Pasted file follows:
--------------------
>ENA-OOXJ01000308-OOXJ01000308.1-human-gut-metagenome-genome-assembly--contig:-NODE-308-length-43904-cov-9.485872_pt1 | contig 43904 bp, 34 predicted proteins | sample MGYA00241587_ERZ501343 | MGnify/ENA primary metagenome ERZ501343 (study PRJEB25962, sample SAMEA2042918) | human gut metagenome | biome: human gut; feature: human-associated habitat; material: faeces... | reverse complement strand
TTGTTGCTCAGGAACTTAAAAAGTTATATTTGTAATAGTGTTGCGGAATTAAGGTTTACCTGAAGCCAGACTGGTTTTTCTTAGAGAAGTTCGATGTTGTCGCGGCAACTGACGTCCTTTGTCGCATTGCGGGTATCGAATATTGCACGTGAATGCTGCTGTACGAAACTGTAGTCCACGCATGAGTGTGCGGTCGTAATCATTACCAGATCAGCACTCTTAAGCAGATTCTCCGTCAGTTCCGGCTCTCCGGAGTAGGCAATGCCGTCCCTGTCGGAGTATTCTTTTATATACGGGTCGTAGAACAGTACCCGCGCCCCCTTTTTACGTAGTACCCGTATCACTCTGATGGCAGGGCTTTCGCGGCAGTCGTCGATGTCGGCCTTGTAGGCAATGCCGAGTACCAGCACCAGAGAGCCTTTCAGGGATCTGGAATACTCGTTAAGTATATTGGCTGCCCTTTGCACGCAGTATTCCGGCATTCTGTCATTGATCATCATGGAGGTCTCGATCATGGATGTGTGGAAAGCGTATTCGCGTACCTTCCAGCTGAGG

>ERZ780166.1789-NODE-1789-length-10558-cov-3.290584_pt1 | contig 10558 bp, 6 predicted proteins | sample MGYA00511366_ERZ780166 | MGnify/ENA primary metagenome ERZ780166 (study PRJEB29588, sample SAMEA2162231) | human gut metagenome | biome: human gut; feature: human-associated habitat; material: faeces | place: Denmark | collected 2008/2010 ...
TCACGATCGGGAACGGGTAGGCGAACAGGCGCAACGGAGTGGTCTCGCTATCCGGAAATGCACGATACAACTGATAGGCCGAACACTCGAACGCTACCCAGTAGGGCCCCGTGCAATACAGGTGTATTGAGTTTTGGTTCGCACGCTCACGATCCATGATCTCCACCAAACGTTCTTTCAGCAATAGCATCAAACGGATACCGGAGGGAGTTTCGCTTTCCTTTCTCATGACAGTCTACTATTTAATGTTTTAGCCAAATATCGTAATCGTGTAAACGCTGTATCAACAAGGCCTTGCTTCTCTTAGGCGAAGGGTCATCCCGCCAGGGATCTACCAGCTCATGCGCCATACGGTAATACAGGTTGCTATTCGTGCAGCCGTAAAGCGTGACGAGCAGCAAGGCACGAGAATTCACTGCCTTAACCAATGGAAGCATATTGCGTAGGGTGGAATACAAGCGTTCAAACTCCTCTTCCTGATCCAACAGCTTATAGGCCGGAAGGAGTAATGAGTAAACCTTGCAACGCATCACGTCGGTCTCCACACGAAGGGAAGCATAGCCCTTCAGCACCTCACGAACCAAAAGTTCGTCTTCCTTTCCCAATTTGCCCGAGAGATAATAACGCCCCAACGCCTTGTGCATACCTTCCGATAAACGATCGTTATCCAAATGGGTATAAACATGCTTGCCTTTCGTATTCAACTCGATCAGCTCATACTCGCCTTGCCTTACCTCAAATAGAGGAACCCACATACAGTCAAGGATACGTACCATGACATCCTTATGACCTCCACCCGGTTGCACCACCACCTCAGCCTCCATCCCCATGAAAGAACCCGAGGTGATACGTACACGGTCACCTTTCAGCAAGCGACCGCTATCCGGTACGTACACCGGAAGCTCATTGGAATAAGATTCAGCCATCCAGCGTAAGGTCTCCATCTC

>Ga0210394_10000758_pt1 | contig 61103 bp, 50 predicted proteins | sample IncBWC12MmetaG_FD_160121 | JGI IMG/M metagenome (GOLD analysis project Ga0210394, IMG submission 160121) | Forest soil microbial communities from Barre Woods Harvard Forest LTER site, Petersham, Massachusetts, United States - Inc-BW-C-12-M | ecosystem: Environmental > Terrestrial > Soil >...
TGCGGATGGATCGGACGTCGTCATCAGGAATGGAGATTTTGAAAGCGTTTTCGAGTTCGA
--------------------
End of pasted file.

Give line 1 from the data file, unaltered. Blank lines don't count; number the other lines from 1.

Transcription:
>ENA-OOXJ01000308-OOXJ01000308.1-human-gut-metagenome-genome-assembly--contig:-NODE-308-length-43904-cov-9.485872_pt1 | contig 43904 bp, 34 predicted proteins | sample MGYA00241587_ERZ501343 | MGnify/ENA primary metagenome ERZ501343 (study PRJEB25962, sample SAMEA2042918) | human gut metagenome | biome: human gut; feature: human-associated habitat; material: faeces... | reverse complement strand